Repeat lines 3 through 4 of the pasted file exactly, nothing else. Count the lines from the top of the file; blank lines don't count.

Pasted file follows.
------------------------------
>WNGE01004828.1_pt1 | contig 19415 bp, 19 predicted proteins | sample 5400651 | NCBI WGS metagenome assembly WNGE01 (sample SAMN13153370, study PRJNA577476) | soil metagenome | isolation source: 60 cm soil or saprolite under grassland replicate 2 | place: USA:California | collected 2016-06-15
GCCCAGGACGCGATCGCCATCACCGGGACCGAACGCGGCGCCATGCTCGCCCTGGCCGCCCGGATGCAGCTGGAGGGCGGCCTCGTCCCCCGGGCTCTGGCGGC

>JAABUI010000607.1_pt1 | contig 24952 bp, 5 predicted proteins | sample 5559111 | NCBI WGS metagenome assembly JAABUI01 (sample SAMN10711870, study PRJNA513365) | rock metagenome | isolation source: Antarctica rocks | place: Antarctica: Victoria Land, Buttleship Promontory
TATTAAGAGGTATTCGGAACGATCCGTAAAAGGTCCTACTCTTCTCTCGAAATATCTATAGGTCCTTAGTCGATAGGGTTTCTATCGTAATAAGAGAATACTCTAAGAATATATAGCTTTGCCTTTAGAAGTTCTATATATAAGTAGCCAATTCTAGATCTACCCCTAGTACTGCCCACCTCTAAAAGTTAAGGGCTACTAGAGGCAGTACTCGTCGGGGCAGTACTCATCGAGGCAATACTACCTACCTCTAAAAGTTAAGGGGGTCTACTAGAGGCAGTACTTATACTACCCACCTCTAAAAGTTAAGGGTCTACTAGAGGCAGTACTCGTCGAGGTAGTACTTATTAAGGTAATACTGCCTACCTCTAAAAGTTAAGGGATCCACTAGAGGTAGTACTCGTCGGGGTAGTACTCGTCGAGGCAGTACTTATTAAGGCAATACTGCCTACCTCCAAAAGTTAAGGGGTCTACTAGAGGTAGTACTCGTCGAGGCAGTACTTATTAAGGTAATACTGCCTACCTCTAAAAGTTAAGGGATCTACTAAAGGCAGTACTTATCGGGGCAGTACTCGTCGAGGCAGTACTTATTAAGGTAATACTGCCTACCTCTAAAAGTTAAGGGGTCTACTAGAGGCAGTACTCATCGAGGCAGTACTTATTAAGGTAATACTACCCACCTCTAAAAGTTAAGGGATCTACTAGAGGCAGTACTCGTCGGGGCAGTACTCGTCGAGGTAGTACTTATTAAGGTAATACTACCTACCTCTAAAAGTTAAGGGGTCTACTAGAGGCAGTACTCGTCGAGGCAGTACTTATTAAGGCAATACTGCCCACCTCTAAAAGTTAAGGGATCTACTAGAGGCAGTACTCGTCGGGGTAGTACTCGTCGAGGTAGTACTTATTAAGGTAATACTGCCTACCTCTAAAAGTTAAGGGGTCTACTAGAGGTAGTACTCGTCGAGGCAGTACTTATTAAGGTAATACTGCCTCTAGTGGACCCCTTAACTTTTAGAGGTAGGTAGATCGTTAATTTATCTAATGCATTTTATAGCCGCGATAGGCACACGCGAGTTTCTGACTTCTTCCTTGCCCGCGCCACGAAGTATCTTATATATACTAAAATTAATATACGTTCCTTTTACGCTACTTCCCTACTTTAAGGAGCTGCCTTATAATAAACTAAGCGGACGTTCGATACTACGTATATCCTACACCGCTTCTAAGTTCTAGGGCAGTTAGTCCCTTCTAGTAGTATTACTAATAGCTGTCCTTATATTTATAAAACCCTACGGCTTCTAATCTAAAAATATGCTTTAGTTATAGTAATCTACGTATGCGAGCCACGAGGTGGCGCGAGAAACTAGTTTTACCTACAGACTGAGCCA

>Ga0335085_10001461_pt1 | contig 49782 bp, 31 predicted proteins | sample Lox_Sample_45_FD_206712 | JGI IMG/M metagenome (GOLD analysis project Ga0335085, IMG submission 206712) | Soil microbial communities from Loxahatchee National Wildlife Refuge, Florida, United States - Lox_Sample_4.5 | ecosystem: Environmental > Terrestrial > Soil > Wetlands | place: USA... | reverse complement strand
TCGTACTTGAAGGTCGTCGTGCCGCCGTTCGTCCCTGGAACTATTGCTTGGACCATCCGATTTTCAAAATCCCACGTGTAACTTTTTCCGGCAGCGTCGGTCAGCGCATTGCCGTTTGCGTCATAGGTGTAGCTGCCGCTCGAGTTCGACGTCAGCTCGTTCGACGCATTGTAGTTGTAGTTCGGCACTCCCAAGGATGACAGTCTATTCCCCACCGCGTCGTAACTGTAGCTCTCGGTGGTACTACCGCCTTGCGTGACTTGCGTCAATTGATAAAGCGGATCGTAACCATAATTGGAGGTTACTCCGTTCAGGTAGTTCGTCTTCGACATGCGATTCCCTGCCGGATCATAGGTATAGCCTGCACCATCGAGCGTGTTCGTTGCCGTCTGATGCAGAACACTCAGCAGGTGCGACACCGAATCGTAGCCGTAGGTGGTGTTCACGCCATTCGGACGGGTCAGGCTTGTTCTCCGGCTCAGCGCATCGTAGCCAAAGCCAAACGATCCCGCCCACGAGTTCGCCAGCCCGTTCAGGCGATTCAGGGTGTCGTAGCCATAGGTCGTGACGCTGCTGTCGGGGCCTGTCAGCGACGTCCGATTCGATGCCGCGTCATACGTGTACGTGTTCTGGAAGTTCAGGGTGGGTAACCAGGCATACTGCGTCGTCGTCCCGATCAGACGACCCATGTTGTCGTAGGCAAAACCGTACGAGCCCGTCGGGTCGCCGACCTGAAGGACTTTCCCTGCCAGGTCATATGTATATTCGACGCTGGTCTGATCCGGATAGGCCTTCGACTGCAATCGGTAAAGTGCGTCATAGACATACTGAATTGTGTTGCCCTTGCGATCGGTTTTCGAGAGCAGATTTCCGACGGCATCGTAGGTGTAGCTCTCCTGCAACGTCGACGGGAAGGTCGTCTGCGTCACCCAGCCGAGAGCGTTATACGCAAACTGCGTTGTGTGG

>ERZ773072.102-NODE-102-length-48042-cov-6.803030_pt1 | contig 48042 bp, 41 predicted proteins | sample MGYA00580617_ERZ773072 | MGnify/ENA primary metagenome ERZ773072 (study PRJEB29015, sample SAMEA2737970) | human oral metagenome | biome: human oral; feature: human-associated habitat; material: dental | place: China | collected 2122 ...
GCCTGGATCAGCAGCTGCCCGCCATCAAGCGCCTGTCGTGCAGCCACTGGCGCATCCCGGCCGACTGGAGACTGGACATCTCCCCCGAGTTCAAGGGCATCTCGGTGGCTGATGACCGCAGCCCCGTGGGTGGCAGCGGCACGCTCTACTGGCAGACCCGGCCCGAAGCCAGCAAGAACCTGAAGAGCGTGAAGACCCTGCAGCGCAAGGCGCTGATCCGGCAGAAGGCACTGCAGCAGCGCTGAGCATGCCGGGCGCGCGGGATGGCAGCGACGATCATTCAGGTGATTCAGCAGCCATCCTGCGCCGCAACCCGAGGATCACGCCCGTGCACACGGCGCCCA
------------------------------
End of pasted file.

>JAABUI010000607.1_pt1 | contig 24952 bp, 5 predicted proteins | sample 5559111 | NCBI WGS metagenome assembly JAABUI01 (sample SAMN10711870, study PRJNA513365) | rock metagenome | isolation source: Antarctica rocks | place: Antarctica: Victoria Land, Buttleship Promontory
TATTAAGAGGTATTCGGAACGATCCGTAAAAGGTCCTACTCTTCTCTCGAAATATCTATAGGTCCTTAGTCGATAGGGTTTCTATCGTAATAAGAGAATACTCTAAGAATATATAGCTTTGCCTTTAGAAGTTCTATATATAAGTAGCCAATTCTAGATCTACCCCTAGTACTGCCCACCTCTAAAAGTTAAGGGCTACTAGAGGCAGTACTCGTCGGGGCAGTACTCATCGAGGCAATACTACCTACCTCTAAAAGTTAAGGGGGTCTACTAGAGGCAGTACTTATACTACCCACCTCTAAAAGTTAAGGGTCTACTAGAGGCAGTACTCGTCGAGGTAGTACTTATTAAGGTAATACTGCCTACCTCTAAAAGTTAAGGGATCCACTAGAGGTAGTACTCGTCGGGGTAGTACTCGTCGAGGCAGTACTTATTAAGGCAATACTGCCTACCTCCAAAAGTTAAGGGGTCTACTAGAGGTAGTACTCGTCGAGGCAGTACTTATTAAGGTAATACTGCCTACCTCTAAAAGTTAAGGGATCTACTAAAGGCAGTACTTATCGGGGCAGTACTCGTCGAGGCAGTACTTATTAAGGTAATACTGCCTACCTCTAAAAGTTAAGGGGTCTACTAGAGGCAGTACTCATCGAGGCAGTACTTATTAAGGTAATACTACCCACCTCTAAAAGTTAAGGGATCTACTAGAGGCAGTACTCGTCGGGGCAGTACTCGTCGAGGTAGTACTTATTAAGGTAATACTACCTACCTCTAAAAGTTAAGGGGTCTACTAGAGGCAGTACTCGTCGAGGCAGTACTTATTAAGGCAATACTGCCCACCTCTAAAAGTTAAGGGATCTACTAGAGGCAGTACTCGTCGGGGTAGTACTCGTCGAGGTAGTACTTATTAAGGTAATACTGCCTACCTCTAAAAGTTAAGGGGTCTACTAGAGGTAGTACTCGTCGAGGCAGTACTTATTAAGGTAATACTGCCTCTAGTGGACCCCTTAACTTTTAGAGGTAGGTAGATCGTTAATTTATCTAATGCATTTTATAGCCGCGATAGGCACACGCGAGTTTCTGACTTCTTCCTTGCCCGCGCCACGAAGTATCTTATATATACTAAAATTAATATACGTTCCTTTTACGCTACTTCCCTACTTTAAGGAGCTGCCTTATAATAAACTAAGCGGACGTTCGATACTACGTATATCCTACACCGCTTCTAAGTTCTAGGGCAGTTAGTCCCTTCTAGTAGTATTACTAATAGCTGTCCTTATATTTATAAAACCCTACGGCTTCTAATCTAAAAATATGCTTTAGTTATAGTAATCTACGTATGCGAGCCACGAGGTGGCGCGAGAAACTAGTTTTACCTACAGACTGAGCCA